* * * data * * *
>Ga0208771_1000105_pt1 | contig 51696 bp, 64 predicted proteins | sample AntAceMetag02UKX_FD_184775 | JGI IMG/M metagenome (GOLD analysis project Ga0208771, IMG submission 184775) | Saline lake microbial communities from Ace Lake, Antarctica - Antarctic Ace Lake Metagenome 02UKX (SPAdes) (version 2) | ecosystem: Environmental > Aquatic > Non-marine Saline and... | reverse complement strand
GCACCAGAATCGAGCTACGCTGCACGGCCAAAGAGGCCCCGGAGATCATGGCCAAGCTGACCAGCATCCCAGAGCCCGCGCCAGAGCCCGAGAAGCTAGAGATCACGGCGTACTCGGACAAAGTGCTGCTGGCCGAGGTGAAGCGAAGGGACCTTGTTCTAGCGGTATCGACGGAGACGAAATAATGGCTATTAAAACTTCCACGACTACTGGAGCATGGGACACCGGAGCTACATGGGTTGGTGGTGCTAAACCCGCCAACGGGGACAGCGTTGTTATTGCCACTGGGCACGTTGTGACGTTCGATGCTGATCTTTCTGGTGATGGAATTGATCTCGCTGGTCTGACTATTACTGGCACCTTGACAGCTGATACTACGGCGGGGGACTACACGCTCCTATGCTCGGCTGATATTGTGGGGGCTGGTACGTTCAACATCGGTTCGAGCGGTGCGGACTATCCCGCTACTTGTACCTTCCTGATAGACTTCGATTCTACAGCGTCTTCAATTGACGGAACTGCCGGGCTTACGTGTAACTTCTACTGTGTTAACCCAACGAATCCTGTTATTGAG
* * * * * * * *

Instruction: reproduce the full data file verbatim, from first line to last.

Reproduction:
>Ga0208771_1000105_pt1 | contig 51696 bp, 64 predicted proteins | sample AntAceMetag02UKX_FD_184775 | JGI IMG/M metagenome (GOLD analysis project Ga0208771, IMG submission 184775) | Saline lake microbial communities from Ace Lake, Antarctica - Antarctic Ace Lake Metagenome 02UKX (SPAdes) (version 2) | ecosystem: Environmental > Aquatic > Non-marine Saline and... | reverse complement strand
GCACCAGAATCGAGCTACGCTGCACGGCCAAAGAGGCCCCGGAGATCATGGCCAAGCTGACCAGCATCCCAGAGCCCGCGCCAGAGCCCGAGAAGCTAGAGATCACGGCGTACTCGGACAAAGTGCTGCTGGCCGAGGTGAAGCGAAGGGACCTTGTTCTAGCGGTATCGACGGAGACGAAATAATGGCTATTAAAACTTCCACGACTACTGGAGCATGGGACACCGGAGCTACATGGGTTGGTGGTGCTAAACCCGCCAACGGGGACAGCGTTGTTATTGCCACTGGGCACGTTGTGACGTTCGATGCTGATCTTTCTGGTGATGGAATTGATCTCGCTGGTCTGACTATTACTGGCACCTTGACAGCTGATACTACGGCGGGGGACTACACGCTCCTATGCTCGGCTGATATTGTGGGGGCTGGTACGTTCAACATCGGTTCGAGCGGTGCGGACTATCCCGCTACTTGTACCTTCCTGATAGACTTCGATTCTACAGCGTCTTCAATTGACGGAACTGCCGGGCTTACGTGTAACTTCTACTGTGTTAACCCAACGAATCCTGTTATTGAG